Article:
Alleged ‘Baby Reindeer' inspiration sues Netflix for defamation

The lawsuit, filed Thursday, seeks a total of more than $170 million in damages for FionaHarvey in addition to attorney’s fees

"Baby Reindeer" Netflix show photo.
Ed Miller / Netflix

The woman who allegedly inspired the stalker character Martha in Netflix’s “Baby Reindeer” is suing the streaming company for defamation and intentional infliction of emotional distress, among other claims.

The series, created by comedian Richard Gadd, follows his character Donny (whom Gadd plays as a fictionalized version of himself) as he navigates being stalked by an older woman named Martha (played by Jessica Gunning). Though Gadd said the story is based on his true personal experiences, he had insisted that the character Martha is not meant to resemble her real-life counterpart.

But Fiona Harvey, 58, told news host Piers Morgan last month that she was “forced” to come forward as the alleged inspiration for Martha after internet sleuths zoned in on her identity and began harassing her online, even after Gadd himself asked fans to stop with their unsubstantiated guesswork.

The lawsuit, filed Thursday in the U.S. District Court for the Central District of California, seeks a total of more than $170 million in damages for Harvey in addition to attorney’s fees. It describes the show’s title card, which read “This is a true story,” as the “biggest lie in television history.”

“The Complaint is self-explanatory. Netflix destroyed a woman, claiming, among many allegations, that she was a convicted woman,” Richard Roth, an attorney for Harvey, wrote in an email. “It never contacted her. It never checked the facts. It never made any effort to understand the truth of its ‘true story!’”

Netflix and a representative for Gadd did not immediately respond to requests for comment on Thursday.

The lawsuit comes several weeks after Harvey made a public statement warning that she was preparing to take legal action against Netflix, in response to her belief that a director of public policy at the company called her a “convicted stalker.”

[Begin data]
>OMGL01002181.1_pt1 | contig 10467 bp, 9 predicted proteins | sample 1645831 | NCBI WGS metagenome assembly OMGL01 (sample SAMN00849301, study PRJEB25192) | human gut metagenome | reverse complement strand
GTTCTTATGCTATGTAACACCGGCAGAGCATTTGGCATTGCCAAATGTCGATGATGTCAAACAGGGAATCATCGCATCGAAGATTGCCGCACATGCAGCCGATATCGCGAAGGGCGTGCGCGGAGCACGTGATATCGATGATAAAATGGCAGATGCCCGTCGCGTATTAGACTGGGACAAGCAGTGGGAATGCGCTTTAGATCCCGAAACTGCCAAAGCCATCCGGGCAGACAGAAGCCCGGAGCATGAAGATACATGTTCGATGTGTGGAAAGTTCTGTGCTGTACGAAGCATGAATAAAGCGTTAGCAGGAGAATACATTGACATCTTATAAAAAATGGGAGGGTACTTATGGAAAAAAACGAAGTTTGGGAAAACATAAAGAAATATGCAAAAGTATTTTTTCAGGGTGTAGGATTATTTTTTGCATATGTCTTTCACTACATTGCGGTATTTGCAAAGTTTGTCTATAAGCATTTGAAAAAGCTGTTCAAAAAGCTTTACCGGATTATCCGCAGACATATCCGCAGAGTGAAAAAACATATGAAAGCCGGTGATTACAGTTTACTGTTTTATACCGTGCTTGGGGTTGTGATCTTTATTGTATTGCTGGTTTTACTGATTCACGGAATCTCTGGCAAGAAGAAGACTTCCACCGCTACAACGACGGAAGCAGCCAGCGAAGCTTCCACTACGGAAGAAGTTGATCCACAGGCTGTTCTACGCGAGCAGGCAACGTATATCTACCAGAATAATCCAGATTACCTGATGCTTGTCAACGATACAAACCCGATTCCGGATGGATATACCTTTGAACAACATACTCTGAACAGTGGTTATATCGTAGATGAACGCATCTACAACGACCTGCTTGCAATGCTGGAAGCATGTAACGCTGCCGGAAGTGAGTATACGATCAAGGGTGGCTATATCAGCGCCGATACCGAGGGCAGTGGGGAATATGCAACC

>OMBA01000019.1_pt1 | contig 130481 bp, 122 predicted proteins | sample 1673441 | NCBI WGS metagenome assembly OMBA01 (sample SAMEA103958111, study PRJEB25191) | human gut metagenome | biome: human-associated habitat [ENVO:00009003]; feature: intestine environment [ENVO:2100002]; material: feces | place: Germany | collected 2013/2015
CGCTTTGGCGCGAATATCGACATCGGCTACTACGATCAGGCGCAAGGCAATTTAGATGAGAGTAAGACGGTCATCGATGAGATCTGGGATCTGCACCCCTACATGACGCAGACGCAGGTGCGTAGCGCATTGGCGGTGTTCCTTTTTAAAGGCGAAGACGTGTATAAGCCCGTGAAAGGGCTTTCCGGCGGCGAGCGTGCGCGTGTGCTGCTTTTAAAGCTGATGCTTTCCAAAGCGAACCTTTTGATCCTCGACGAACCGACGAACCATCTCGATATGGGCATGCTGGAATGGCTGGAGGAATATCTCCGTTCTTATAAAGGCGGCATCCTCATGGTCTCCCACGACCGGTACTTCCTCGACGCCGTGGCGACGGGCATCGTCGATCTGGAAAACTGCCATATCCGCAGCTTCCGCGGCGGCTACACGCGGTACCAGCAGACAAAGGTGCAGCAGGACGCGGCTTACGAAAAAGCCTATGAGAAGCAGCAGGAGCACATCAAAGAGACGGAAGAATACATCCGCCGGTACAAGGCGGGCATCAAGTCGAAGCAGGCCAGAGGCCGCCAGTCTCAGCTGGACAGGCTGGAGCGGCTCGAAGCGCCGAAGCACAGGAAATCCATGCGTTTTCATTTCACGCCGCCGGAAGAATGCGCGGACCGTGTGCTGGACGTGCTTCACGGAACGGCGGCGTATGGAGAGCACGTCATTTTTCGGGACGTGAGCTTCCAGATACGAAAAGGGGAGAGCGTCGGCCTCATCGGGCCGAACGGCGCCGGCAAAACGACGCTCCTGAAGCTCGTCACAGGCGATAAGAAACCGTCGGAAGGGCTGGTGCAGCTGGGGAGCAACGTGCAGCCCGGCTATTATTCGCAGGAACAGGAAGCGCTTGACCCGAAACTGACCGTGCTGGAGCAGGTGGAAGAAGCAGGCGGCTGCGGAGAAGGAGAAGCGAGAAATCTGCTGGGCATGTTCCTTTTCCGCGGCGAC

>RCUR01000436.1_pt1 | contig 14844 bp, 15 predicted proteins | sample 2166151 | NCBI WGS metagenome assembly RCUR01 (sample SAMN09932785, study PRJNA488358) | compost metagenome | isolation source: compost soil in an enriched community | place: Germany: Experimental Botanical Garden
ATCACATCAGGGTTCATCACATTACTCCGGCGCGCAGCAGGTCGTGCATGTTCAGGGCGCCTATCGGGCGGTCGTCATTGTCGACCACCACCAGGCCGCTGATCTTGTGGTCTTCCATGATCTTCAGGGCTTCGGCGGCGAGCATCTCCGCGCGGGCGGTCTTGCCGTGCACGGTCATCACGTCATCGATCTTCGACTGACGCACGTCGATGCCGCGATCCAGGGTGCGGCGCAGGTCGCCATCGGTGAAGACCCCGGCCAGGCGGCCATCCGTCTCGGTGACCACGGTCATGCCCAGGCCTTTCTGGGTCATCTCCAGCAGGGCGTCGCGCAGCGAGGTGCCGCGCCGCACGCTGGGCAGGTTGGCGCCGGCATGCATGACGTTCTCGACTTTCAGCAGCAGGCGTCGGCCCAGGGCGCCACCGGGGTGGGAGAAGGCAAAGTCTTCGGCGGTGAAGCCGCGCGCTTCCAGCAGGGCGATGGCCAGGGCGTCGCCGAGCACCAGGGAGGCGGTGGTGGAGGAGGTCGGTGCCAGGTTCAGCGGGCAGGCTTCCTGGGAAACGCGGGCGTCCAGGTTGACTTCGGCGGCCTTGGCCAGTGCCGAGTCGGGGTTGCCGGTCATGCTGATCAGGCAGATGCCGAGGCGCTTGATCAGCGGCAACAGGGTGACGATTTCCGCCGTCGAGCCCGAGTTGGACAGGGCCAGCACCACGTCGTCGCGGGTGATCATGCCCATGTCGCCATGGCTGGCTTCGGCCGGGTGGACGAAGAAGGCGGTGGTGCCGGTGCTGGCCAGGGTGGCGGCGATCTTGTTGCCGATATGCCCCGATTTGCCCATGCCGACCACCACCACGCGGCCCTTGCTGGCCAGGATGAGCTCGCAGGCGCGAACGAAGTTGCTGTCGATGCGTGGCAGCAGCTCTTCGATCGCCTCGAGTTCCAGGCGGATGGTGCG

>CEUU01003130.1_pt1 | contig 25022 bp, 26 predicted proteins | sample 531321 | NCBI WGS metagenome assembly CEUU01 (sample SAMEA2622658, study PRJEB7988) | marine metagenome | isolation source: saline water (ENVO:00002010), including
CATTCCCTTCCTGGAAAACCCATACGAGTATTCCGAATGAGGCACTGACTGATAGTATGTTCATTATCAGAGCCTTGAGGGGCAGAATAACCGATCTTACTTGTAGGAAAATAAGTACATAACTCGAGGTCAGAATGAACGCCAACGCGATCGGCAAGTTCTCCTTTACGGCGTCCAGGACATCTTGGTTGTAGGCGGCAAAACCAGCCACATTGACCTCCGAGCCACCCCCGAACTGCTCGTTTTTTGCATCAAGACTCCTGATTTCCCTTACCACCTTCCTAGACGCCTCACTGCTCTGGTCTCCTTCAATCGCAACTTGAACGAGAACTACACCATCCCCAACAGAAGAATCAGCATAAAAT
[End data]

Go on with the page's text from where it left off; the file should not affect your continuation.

“I am not a convicted stalker,” Harvey said in her statement last month. “I have never been charged with any crime, let alone been convicted, still less pleaded guilty and of course I have never been to prison for anything. This is how Gadd and Netflix chose to portray me in a TV show, for their own financial gain.”

In her interview with Morgan, Harvey said she did meet Gadd but disputed many of the events and behaviors portrayed in “Baby Reindeer.”

Thursday’s lawsuit claims that unlike how Martha was portrayed in the show, Harvey has never been convicted of a crime, sexually assaulted Gadd, attacked Gadd, stalked Gadd or stalked a police officer. Netflix’s lack of “due diligence” in verifying these claims combined with the massive popularity of the show, it stated, make “Baby Reindeer” defamatory.

A statement in the end credits reads: “This program is based on real events: however certain characters, names, incidents, locations, and dialogue have been fictionalized for dramatic purposes.” But despite the show’s alleged efforts to veil Martha’s real identity, the lawsuit states that Harvey’s identity was left “completely undisguised.” It took only a few days, it stated, for sleuths to begin messaging Harvey on Facebook, naming her in social media forums and leaving threatening comments.

“Like ‘Martha,” Harvey is a Scottish lawyer, living in London, twenty years older than Gadd, was accused of stalking a lawyer in a newspaper article, and who bears an uncanny resemblance to ‘Martha,’” the lawsuit states. “Further, ‘Martha’s’ accent, manner of speaking and cadence, is indistinguishable [from] Harvey’s.”

Harvey has been experiencing physical symptoms of emotional distress, and has become fearful of going out in public or checking the news, according to the suit.

“As a result of [Netflix’s] lies, malfeasance and utterly reckless misconduct, Harvey’s life had been ruined,” the lawsuit states. “Simply, Netflix and Gadd destroyed her reputation, her character and her life.”

This story first appeared on More from NBC News:

Copyright NBC News
Contact Us